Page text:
Sympathetic and angiotensinergic activation reduce splanchnic oxygen delivery during hypovolemia, which may lead to failure of the intestinal mucosal barrier and eventually multiple organ dysfunction. This study integrates sympathetic and angiotensinergic responses with splanchnic hemodynamics and duodenal mucosal function during hypovolemia and evaluates pharmacologic blockade of either system to ameliorate the impact of acute hypovolemia. Chloralose-anesthetized pigs subjected to 20 and 40% blood volume reductions were randomized to controls or administered guanethidine or enalaprilate to block sympathetic and angiotensinergic activation, as assessed by plasma norepinephrine spillover and angiotensin II levels, respectively. Mesenteric and hepatic oxygen delivery/consumption as well as duodenal mucosal alkaline secretion and potential difference were determined. Hypovolemia preferentially increased mesenteric sympathetic outflow and caused a vigorous angiotensinergic activation. Guanethidine and enalaprilate blocked effectively the sympathetic and angiotensinergic responses. Treatment with enalaprilate, but not guanethidine, prevented the reduction of mesenteric oxygenation and duodenal mucosal alkaline secretion and potential difference observed in control animals. The down-regulation of mesenteric oxygenation and duodenal mucosal function during hypovolemia can be prevented by administration of enalaprilate, whereas guanethidine is uneffective in this respect. Interference with the reninangiotensin system might be of clinical interest to support mesenteric perfusion and organ function in hypovolemia.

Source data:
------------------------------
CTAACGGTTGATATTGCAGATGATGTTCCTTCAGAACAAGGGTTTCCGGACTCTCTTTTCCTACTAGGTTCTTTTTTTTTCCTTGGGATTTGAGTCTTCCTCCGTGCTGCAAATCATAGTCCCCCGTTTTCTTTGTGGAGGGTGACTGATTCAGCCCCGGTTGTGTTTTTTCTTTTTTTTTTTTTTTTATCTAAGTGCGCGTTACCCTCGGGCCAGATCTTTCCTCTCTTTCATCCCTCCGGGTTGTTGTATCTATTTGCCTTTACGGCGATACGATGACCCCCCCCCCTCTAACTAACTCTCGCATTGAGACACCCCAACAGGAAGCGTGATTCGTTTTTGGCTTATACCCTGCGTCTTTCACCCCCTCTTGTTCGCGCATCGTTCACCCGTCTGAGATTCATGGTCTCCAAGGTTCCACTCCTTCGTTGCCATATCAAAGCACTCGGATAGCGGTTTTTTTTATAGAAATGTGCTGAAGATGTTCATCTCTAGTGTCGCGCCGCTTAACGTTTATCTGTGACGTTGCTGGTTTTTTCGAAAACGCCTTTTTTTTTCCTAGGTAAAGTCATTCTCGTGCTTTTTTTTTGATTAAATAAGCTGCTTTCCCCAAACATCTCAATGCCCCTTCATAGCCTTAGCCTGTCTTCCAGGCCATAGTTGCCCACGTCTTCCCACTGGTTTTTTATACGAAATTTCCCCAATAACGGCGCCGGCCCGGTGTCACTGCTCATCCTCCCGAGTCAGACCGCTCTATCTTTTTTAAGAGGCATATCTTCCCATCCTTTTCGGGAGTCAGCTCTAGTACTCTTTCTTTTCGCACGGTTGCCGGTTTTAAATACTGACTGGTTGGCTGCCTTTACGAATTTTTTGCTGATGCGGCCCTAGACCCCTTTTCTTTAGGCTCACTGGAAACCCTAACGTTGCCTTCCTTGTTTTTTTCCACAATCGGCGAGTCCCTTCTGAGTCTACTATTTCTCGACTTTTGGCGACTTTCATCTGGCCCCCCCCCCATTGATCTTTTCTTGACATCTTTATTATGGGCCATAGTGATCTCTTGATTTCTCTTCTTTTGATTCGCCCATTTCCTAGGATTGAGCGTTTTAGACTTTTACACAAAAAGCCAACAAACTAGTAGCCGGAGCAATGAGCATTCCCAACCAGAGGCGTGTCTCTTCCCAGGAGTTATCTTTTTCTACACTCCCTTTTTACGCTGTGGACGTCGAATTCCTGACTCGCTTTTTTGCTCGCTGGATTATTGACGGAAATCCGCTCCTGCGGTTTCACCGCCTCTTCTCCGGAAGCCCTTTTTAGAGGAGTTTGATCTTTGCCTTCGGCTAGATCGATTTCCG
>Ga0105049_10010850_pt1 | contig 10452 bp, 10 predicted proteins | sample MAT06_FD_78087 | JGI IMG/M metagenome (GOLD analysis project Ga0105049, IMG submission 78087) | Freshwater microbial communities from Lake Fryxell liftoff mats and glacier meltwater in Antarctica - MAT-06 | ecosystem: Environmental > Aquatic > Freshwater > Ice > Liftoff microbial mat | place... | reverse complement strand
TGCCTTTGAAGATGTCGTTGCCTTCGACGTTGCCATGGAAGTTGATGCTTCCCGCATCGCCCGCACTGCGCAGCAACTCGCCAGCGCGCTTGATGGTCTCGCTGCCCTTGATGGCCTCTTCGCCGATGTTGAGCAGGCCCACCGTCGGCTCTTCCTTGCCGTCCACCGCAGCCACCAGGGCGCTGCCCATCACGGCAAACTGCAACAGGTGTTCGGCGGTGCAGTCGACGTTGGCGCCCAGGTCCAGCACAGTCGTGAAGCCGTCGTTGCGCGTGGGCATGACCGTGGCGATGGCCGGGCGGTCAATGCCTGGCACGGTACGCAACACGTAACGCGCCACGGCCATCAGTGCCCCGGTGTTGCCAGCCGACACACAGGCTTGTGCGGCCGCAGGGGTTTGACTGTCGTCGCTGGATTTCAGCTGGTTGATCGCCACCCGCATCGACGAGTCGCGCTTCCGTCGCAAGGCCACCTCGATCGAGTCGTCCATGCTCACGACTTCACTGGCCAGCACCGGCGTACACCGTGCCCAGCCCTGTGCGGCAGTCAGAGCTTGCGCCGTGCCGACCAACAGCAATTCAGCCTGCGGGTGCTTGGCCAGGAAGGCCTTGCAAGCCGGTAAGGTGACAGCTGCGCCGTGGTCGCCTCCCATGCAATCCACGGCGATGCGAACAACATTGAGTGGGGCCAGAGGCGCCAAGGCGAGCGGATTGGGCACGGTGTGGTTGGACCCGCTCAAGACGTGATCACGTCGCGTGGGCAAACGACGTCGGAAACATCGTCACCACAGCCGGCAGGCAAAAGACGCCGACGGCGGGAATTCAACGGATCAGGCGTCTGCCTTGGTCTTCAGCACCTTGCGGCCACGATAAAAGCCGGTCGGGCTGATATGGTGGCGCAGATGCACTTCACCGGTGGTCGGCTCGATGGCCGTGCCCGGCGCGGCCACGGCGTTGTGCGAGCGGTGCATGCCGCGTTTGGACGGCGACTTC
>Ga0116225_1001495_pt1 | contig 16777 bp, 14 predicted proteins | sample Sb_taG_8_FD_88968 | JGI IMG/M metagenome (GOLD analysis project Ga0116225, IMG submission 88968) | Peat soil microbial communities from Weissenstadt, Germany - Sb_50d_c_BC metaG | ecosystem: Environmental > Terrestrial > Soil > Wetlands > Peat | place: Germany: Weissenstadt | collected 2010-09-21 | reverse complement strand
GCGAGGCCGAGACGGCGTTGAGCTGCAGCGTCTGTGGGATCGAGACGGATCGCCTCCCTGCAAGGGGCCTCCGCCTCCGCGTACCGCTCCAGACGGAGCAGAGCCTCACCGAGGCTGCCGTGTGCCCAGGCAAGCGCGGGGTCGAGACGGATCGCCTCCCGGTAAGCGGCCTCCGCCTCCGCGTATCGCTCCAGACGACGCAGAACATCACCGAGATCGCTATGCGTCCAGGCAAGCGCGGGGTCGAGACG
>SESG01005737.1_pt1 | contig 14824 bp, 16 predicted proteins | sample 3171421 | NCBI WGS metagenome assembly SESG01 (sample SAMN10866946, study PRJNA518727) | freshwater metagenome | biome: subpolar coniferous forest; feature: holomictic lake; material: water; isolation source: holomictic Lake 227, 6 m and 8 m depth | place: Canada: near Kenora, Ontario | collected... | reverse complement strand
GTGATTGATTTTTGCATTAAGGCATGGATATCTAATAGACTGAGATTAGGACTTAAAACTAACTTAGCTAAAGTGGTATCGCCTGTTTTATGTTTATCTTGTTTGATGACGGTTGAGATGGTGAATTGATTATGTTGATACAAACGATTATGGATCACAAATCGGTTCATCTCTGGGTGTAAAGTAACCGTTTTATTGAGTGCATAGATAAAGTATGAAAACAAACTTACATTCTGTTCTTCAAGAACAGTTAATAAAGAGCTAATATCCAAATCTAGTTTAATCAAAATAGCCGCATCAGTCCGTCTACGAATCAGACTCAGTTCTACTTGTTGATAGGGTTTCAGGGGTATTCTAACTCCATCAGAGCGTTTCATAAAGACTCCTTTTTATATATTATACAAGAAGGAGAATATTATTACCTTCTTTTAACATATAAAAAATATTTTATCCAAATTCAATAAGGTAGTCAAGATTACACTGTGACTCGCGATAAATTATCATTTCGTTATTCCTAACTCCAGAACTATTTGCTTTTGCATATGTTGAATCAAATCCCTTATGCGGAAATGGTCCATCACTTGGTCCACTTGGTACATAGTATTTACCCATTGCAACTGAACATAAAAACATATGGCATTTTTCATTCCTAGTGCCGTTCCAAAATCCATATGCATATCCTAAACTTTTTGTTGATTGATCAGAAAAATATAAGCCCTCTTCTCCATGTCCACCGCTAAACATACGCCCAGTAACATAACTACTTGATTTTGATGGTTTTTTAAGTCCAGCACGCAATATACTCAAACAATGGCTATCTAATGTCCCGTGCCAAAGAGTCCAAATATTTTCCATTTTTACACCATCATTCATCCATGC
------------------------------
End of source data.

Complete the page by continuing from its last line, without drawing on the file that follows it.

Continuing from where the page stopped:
|Number of pages||7|
|Publication status||Published - 1997|